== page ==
Exploring the role of therapy process and outcome in interventions that target adolescent identity and intimacy
Doctor of Philosophy (PhD)
First Advisor's Name
First Advisor's Committee Title
Second Advisor's Name
Third Advisor's Name
Fourth Advisor's Name
Wendy K. Silverman
Date of Defense
This study examined the feasibility of using a session impact measure with a sample of 24 at risk high school students participating in an intervention targeting identity and intimacy. Three therapists led 3 intervention groups with the same format. The study investigated the impact of therapy process, including Group, Facilitator, Skills, and Exploration impacts as measured by the Session Evaluation Form (SEF). The study also investigated the differential impact of session process on intervention outcome as measured by the CPSS, EPSI, RAVS, EIPQ and Youth Report Form. Analyses were conducted using descriptive statistics, frequencies, one-way analysis of variance (ANOVA), and Chi square tests. The results supported the utility of the SEF and they tentatively supported the impact of the therapist on participants' perceptions of therapeutic processes and on intervention outcome. In particular, Group 1 performed better than Group 3. This study found that the SEF is a useful session impact measure.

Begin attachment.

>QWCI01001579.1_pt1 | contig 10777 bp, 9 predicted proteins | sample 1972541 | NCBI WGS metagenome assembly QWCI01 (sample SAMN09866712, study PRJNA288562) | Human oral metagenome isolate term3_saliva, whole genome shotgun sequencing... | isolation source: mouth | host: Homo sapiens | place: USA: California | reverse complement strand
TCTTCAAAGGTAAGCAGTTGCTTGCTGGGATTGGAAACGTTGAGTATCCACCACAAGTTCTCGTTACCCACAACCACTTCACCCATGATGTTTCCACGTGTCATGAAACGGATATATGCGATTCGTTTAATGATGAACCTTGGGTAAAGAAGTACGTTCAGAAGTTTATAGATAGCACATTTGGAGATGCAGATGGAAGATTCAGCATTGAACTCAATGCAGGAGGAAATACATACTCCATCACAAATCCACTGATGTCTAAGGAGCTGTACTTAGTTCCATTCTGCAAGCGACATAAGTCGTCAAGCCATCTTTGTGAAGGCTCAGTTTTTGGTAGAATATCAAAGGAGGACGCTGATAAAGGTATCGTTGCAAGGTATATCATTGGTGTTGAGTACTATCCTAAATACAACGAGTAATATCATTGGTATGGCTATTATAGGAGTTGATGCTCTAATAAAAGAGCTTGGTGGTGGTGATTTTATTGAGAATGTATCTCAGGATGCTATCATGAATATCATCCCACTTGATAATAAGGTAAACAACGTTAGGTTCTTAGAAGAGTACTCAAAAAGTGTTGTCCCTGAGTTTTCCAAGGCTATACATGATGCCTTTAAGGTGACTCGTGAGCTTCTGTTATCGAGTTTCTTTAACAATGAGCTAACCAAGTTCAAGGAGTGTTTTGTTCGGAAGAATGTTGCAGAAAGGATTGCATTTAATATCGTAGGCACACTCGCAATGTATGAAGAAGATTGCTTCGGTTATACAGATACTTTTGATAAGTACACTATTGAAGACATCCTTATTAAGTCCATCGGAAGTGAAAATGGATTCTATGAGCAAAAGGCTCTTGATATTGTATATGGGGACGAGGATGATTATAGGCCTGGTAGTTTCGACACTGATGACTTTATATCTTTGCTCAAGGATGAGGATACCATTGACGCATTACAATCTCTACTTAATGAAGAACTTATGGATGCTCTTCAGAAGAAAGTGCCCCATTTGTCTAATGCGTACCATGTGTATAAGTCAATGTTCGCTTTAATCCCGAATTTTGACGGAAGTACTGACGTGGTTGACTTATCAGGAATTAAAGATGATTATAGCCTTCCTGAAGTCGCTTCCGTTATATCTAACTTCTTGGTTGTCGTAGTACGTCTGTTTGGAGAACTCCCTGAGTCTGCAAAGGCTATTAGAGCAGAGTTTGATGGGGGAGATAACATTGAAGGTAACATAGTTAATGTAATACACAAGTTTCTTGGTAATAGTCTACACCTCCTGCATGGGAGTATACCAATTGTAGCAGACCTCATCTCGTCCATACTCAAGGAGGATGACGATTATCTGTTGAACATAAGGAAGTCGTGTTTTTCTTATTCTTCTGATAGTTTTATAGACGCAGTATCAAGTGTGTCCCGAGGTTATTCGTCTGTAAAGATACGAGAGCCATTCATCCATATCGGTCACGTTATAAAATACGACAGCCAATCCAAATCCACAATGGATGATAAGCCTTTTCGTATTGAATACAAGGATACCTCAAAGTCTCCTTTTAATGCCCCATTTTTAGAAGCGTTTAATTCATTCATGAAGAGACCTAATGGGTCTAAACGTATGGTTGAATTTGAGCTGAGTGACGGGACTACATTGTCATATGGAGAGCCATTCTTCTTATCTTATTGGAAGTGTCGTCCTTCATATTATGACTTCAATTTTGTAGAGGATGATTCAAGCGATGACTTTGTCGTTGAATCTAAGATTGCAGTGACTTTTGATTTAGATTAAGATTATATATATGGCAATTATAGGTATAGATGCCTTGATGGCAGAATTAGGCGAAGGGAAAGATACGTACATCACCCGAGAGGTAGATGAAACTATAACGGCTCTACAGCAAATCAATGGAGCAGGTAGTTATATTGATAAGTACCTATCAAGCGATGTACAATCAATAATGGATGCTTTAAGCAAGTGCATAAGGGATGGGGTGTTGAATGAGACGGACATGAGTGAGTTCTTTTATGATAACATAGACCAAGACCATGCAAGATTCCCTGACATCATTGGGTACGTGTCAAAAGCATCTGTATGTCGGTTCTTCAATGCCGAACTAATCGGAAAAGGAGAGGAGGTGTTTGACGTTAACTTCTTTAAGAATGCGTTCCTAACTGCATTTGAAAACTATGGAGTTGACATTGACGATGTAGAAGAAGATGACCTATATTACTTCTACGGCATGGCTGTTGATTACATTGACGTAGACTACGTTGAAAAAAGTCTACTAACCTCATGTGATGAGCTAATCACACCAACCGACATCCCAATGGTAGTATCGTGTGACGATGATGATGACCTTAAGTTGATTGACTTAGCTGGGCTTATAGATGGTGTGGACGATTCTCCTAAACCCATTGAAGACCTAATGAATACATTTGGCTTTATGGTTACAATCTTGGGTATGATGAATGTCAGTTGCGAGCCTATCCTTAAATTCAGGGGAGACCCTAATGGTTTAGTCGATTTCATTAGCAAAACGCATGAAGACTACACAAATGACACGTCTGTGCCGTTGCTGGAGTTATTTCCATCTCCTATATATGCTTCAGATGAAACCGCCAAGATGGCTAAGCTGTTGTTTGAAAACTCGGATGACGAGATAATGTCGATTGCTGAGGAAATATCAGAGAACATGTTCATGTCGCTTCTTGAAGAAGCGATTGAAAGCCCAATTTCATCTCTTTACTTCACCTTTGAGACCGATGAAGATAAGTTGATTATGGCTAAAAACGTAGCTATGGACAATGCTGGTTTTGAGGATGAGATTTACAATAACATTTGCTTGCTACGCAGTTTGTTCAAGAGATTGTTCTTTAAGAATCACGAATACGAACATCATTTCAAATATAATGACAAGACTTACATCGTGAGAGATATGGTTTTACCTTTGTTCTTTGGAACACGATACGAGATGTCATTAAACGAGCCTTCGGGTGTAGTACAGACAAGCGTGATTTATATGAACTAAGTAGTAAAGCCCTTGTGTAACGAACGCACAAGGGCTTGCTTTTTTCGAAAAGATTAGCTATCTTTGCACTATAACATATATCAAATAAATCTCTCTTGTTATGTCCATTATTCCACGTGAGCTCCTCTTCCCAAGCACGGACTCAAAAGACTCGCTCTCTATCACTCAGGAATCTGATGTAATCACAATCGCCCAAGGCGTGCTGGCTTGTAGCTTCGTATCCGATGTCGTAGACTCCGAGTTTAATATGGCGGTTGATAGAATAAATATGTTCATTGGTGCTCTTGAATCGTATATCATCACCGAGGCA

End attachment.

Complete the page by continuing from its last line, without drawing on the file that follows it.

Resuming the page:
Bussell, Janene R., "Exploring the role of therapy process and outcome in interventions that target adolescent identity and intimacy" (2000). FIU Electronic Theses and Dissertations. 1996.
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